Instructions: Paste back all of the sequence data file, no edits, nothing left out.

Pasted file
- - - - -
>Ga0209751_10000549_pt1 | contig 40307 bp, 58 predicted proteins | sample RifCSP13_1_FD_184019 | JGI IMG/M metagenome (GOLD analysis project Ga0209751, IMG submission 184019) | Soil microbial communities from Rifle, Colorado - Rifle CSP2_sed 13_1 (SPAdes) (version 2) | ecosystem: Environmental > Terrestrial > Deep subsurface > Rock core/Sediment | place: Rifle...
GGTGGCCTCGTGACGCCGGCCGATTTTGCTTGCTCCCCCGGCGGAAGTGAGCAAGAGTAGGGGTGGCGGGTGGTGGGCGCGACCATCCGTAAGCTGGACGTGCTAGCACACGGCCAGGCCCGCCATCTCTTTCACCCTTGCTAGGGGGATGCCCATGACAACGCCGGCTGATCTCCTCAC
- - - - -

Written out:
>Ga0209751_10000549_pt1 | contig 40307 bp, 58 predicted proteins | sample RifCSP13_1_FD_184019 | JGI IMG/M metagenome (GOLD analysis project Ga0209751, IMG submission 184019) | Soil microbial communities from Rifle, Colorado - Rifle CSP2_sed 13_1 (SPAdes) (version 2) | ecosystem: Environmental > Terrestrial > Deep subsurface > Rock core/Sediment | place: Rifle...
GGTGGCCTCGTGACGCCGGCCGATTTTGCTTGCTCCCCCGGCGGAAGTGAGCAAGAGTAGGGGTGGCGGGTGGTGGGCGCGACCATCCGTAAGCTGGACGTGCTAGCACACGGCCAGGCCCGCCATCTCTTTCACCCTTGCTAGGGGGATGCCCATGACAACGCCGGCTGATCTCCTCAC